Thursday, June 28, 2007

The Benoit Tragedy

I am still having a very difficult time trying to come to terms with what has happened.

I am still having a very difficult time trying to understand how a man I respected, a man who I looked up to, a man who I looked forward to watching every single week, and a man who avoided the temptations that go with being a celebrity, could commit such a heinous act.

It still feels like a bad dream - Chris Benoit, his wife and his son are dead. Chris Benoit asphyxiated his wife and son, and then committed suicide. I am trying as hard as I can to separate the performer from the man who committed the murders.

Right now, I have a picture of Benoit as my Facebook photo. My Facebook status and MSN name also mention Benoit and his family. However, I want you to know that I am only paying homage to Benoit's wrestling career. My tribute, in no way, relates to the awful violence that has taken place.

Chris Benoit was one of the best technical wrestlers of all time. When he stepped into the ring, you knew you were about to witness a quality match. There are a lot of wrestlers who only have one style of wrestling. For example, John Cena uses a "street fighter" style, Rey Mysterio uses a lot of acrobatics, and CM Punk tends to use a martial arts style. Chris Benoit, on the other hand, had many styles. He took it upon himself to learn as many different techniques as he could. He did this by wrestling all over the world. He fought in Japan, Mexico, Germany, the United States, and Canada. It didn't matter whether he wrestled someone as technically sound like Kurt Angle, or someone who was slow and sluggish like The Big Show, Benoit could always get a great match out of anyone.

Benoit was one of a very select bunch that perfected his craft. He didn't care for all the glamour that came with being a star in the major wrestling organizations. All he cared about was his art and being the best artist in the business. Benoit worked really hard and certainly archived this.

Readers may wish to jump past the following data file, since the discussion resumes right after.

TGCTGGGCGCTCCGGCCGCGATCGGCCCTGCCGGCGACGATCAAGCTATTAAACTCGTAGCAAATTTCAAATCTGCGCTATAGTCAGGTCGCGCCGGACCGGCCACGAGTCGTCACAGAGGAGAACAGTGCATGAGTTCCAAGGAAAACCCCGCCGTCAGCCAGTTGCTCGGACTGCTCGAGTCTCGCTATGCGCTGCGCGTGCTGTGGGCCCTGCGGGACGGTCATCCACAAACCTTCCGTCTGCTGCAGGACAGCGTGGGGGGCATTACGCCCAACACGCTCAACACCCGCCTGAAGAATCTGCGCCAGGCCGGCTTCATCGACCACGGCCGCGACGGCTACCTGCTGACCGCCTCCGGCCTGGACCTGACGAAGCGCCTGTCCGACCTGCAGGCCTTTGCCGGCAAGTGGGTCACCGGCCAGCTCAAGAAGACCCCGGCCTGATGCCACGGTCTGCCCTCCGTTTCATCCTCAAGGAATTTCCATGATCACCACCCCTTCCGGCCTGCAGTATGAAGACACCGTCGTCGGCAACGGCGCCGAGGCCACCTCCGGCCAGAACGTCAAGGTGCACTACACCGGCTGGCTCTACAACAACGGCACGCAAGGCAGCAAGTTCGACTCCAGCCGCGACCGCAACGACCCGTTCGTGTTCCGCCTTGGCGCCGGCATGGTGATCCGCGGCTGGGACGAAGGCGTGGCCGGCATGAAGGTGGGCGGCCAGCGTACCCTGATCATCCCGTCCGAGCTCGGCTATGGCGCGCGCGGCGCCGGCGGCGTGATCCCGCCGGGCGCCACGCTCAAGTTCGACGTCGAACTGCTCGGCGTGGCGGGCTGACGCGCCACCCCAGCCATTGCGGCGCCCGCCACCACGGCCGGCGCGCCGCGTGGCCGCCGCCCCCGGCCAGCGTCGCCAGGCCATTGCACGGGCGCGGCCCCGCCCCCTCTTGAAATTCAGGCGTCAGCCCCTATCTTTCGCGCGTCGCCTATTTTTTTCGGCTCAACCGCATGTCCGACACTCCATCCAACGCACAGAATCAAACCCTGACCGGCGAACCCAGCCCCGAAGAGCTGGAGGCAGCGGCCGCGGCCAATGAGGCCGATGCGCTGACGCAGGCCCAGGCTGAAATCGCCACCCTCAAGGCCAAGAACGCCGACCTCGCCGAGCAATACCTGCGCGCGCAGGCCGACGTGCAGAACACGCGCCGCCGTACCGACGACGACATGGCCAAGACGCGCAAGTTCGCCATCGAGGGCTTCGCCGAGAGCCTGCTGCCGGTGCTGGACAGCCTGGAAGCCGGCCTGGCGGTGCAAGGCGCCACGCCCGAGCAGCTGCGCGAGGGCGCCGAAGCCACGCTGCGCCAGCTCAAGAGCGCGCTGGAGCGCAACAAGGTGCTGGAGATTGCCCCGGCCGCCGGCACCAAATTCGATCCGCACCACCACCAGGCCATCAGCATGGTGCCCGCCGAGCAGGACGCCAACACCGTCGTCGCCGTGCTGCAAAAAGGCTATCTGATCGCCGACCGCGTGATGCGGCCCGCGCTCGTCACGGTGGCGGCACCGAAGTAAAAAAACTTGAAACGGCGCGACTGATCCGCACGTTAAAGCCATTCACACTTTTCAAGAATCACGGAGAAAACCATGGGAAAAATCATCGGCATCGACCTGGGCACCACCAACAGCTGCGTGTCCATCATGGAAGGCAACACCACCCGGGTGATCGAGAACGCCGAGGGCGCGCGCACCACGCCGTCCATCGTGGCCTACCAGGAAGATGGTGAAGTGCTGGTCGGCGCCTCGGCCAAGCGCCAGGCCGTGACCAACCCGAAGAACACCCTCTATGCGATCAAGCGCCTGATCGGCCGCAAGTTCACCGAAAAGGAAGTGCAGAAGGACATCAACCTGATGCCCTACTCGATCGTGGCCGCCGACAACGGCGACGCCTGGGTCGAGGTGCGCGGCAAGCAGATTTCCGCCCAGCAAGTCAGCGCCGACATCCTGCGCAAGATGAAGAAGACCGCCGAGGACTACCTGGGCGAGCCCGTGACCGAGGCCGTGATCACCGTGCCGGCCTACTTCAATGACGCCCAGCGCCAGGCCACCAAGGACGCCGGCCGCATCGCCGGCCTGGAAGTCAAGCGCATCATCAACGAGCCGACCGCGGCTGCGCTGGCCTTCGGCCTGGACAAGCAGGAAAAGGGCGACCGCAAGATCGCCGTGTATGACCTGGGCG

Wrestling fans recognized Benoit's dedication and would always show their respect and appreciation by applauding, or booing if he was the "bad guy." Sure, he was not a great talker and he wasn't an attractive man either. Nevertheless, the fans understood his desire and rewarded him appropriately.

Benoit won many great matches and countless titles. In my opinion, his greatest accomplishment occurred on March 14, 2004, when he took part in the main event of Wrestlemania 20. It was a grueling and dramatic match. Benoit defeated Triple H and Shawn Michaels to win the prestigious World Heavyweight Championship. It was a huge milestone in his career. After the match, Benoit's good friend Eddie Guerrero, who was the WWE Heavyweight Champion at the time, came into the ring and the two embraced and celebrated. This celebration has become one of the most famous images in WWE history. What's really sad is that within three years, both men would be dead. No one could have expected that.

Regardless of whether it was deliberate or a case of "roid rage," Chris Benoit committed a horrible and cowardly act. Some may say it's unforgivable. He deserves to be condemned for it. However, any form of condemnation should be for his actions and not for what he did inside a wrestling ring. When one thinks of Chris Benoit, there must be a division between the wrestler and the man who took away two innocent lives.

That's how I choose to handle it.

The Hek


Blake said...

Well said.

Eric Rosenhek said...